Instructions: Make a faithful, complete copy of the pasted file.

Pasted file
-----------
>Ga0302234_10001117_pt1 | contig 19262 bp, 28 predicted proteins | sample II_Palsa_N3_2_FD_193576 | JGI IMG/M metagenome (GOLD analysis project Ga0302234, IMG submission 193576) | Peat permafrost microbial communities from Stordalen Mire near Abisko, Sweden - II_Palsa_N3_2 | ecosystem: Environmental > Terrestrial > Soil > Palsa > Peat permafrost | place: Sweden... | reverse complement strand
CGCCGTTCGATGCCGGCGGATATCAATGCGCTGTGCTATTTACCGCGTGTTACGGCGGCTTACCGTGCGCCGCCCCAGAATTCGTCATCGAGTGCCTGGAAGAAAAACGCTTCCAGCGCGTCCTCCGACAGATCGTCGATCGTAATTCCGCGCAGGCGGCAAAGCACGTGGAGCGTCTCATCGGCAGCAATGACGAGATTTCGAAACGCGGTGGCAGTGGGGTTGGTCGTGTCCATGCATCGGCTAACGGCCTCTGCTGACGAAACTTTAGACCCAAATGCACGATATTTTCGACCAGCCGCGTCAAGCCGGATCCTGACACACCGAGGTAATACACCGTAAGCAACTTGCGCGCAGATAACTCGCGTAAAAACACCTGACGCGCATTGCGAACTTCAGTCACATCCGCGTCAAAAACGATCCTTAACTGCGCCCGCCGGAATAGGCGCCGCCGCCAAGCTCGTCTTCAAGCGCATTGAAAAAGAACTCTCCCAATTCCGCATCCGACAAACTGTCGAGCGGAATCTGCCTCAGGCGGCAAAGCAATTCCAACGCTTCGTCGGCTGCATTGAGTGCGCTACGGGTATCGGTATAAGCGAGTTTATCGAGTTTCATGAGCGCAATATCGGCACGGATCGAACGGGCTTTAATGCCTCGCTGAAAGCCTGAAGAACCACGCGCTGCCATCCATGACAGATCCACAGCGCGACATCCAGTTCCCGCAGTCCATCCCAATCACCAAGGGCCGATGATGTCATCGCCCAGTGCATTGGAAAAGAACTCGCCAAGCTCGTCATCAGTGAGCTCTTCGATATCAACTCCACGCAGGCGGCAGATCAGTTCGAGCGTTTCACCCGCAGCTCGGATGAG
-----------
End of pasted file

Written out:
>Ga0302234_10001117_pt1 | contig 19262 bp, 28 predicted proteins | sample II_Palsa_N3_2_FD_193576 | JGI IMG/M metagenome (GOLD analysis project Ga0302234, IMG submission 193576) | Peat permafrost microbial communities from Stordalen Mire near Abisko, Sweden - II_Palsa_N3_2 | ecosystem: Environmental > Terrestrial > Soil > Palsa > Peat permafrost | place: Sweden... | reverse complement strand
CGCCGTTCGATGCCGGCGGATATCAATGCGCTGTGCTATTTACCGCGTGTTACGGCGGCTTACCGTGCGCCGCCCCAGAATTCGTCATCGAGTGCCTGGAAGAAAAACGCTTCCAGCGCGTCCTCCGACAGATCGTCGATCGTAATTCCGCGCAGGCGGCAAAGCACGTGGAGCGTCTCATCGGCAGCAATGACGAGATTTCGAAACGCGGTGGCAGTGGGGTTGGTCGTGTCCATGCATCGGCTAACGGCCTCTGCTGACGAAACTTTAGACCCAAATGCACGATATTTTCGACCAGCCGCGTCAAGCCGGATCCTGACACACCGAGGTAATACACCGTAAGCAACTTGCGCGCAGATAACTCGCGTAAAAACACCTGACGCGCATTGCGAACTTCAGTCACATCCGCGTCAAAAACGATCCTTAACTGCGCCCGCCGGAATAGGCGCCGCCGCCAAGCTCGTCTTCAAGCGCATTGAAAAAGAACTCTCCCAATTCCGCATCCGACAAACTGTCGAGCGGAATCTGCCTCAGGCGGCAAAGCAATTCCAACGCTTCGTCGGCTGCATTGAGTGCGCTACGGGTATCGGTATAAGCGAGTTTATCGAGTTTCATGAGCGCAATATCGGCACGGATCGAACGGGCTTTAATGCCTCGCTGAAAGCCTGAAGAACCACGCGCTGCCATCCATGACAGATCCACAGCGCGACATCCAGTTCCCGCAGTCCATCCCAATCACCAAGGGCCGATGATGTCATCGCCCAGTGCATTGGAAAAGAACTCGCCAAGCTCGTCATCAGTGAGCTCTTCGATATCAACTCCACGCAGGCGGCAGATCAGTTCGAGCGTTTCACCCGCAGCTCGGATGAG